The following problems (and solutions) come from a Master of Basic Science project by University of Colorado at Denver student Kris Kulpa.
In a domination problem you are asked for the minimum number of playing
pieces (kings, queens, bishops or rooks) that can be placed on a given
size board so that each "unoccupied" square is attacked by at least one
piece. (Pieces may or may not attack one another).
For example, you can dominate a 3x7 board with 3 rooks (place one in
each row, any column).
For domination problems, rooks are easy, on an nxm
board you need the minimum of n and m. For other pieces, the question is
More difficult problems of this type:
- Dominate a 3x12 board with 8 knights.
- Dominate a 4x5 board with 4 knights.
- Dominate a 3x6 board with 2 kings.
- Dominate a 4x9 board with 6 kings.
- Dominate a 5x7 board with 3 queens.
- Dominate a 6x8 board with 4 queens.
More thoughtful questions:
- Dominate a 6x8 board with 8 knights.
- Dominate a 3x14 board with 11 knights.
- Dominate a 5x12 board with 4 queens.
- Dominate a 5x12 board with 10 bishops.
1. What is the minimum number of queens needed to dominate boards of
sizes 3x3, 3x4, 3x5, 3x6 and 3x7? Find a pattern in the number of queens
needed and the size of the board, so that you can predict the number of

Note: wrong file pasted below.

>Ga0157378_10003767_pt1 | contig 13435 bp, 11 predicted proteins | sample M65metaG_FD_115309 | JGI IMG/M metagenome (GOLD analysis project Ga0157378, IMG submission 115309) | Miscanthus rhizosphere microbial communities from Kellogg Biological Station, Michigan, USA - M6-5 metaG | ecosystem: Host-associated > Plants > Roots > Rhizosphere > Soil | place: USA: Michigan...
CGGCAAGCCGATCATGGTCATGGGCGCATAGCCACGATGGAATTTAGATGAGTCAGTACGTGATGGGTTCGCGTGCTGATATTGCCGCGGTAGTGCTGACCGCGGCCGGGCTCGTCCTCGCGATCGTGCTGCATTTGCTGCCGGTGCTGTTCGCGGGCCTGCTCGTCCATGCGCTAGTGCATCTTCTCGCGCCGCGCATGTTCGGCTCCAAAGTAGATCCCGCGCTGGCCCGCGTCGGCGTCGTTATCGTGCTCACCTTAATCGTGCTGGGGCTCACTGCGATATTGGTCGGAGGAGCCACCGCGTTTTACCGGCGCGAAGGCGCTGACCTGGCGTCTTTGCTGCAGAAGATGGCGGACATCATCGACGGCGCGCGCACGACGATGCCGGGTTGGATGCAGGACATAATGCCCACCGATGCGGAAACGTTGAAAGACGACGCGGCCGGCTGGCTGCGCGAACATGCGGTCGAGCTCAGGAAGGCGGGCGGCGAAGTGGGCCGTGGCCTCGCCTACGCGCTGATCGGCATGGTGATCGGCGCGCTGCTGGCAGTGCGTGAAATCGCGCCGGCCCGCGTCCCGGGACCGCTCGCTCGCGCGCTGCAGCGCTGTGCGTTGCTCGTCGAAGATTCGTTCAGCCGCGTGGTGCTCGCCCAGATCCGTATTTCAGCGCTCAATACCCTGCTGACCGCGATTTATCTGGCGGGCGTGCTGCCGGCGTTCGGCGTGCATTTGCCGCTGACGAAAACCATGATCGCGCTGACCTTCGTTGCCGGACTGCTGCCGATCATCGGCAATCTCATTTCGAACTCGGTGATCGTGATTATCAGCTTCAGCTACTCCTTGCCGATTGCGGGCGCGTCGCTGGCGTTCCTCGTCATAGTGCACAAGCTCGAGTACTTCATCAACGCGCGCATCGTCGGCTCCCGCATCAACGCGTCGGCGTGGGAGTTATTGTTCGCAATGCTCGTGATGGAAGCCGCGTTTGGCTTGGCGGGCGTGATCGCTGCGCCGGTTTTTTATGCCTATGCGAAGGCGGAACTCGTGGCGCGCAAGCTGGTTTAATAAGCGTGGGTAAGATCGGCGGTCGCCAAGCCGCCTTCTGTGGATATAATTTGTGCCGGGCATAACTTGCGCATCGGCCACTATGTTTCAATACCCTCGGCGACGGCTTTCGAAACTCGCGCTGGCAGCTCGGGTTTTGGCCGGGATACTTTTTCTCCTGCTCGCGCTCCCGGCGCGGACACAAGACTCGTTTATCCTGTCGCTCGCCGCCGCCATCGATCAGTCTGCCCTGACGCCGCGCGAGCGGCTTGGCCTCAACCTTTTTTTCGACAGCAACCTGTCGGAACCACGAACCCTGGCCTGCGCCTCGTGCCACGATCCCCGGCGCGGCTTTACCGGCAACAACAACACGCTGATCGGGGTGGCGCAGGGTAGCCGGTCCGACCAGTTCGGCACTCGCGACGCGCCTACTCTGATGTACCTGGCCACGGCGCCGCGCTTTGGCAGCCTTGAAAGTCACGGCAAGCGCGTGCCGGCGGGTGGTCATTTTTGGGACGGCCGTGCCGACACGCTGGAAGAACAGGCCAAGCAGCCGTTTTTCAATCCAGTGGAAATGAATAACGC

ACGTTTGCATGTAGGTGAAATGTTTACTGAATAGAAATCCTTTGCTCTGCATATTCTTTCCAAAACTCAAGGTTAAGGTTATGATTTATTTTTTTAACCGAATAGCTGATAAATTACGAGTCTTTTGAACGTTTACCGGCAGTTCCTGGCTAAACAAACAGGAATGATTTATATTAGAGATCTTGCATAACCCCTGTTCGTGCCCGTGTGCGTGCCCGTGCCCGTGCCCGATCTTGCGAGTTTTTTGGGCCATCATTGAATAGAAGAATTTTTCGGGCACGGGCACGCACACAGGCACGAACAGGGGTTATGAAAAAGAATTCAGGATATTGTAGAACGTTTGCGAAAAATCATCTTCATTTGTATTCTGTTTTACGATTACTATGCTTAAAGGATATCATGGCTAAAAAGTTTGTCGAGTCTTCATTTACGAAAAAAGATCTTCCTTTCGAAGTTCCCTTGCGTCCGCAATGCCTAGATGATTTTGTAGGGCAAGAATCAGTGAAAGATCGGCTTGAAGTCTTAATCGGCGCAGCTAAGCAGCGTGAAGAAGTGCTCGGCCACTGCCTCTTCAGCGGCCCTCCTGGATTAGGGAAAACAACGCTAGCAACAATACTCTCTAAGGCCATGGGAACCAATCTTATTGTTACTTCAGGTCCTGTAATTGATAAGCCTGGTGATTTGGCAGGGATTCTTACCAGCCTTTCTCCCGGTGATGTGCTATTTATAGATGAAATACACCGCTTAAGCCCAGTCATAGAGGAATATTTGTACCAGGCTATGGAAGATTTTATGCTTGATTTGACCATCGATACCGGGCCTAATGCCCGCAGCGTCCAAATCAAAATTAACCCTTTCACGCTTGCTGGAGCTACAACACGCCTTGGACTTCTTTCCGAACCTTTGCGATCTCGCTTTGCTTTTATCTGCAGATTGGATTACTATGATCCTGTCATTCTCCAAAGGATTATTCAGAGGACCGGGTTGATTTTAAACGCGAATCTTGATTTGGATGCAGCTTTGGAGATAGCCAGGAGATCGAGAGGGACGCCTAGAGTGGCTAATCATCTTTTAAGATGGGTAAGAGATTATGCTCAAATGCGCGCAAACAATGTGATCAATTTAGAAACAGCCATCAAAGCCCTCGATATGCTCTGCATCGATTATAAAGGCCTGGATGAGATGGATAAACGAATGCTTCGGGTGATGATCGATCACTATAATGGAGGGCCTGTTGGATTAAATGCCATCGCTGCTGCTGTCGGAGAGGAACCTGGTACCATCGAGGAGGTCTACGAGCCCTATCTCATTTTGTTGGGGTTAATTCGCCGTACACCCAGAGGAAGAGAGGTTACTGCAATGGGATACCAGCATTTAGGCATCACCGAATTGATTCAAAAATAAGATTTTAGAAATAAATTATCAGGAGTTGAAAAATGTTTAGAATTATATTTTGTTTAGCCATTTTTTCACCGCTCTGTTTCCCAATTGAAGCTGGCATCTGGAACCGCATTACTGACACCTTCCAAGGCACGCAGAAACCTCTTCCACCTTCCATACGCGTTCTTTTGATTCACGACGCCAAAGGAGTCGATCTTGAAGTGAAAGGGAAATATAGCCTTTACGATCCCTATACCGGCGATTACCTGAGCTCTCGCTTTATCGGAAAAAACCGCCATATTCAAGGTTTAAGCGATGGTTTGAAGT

queens needed for a 3x10 or a 3x20 board. Give an explanation of why your
answer is correct. How did you go about getting your answer?
2. What is the minimum number of knights needed to dominate a 2x3, 2x5,
2x7 and 2x10 board? Find a pattern involving the number of knights needed
and the size of the 2xn board. Give an explanation of why your answer is
A total domination is a domination as above but with the added
restriction that every piece must be attacked by another piece.
- Totally dominate a 4x9 board with 4 queens.
- Totally dominate a 4x9 board with 10 knights.
- Totally dominate a 5x8 board with 4 queens.
- Totally dominate a 4x6 board with 6 knights.
- Totally dominate a 5x5 board with 6 bishops.
1. 6 knights are needed to totally dominate a 3x5 board. Find an
arrangement of 6 knights that does this and explain why you think it can
not be done with fewer than 6 knights.
- Totally dominate a 5x9 board with 4 queens.
- Totally dominate a 6x7 board with 4 queens.
2. Find the minimum number of kings needed to totally dominate a 3x5,
3x8, 3x9 and 3x11 board. Give a written explanation of why your answers
are correct. Can you find a pattern in the number of kings needed and the
size of the board?
Solutions to most of these problems are available here.
Further information on these types of chessboard problems can be found in the articles:
1. E.J. Cockayne, "Chessboard Domination Problems", Discrete Mathematics, 86(1990), pp. 13-20.
2. M. Gardner, Mathematical Magic Show, W.H. Freeman & Co. , New York, 1977, pp. 127, 194-202.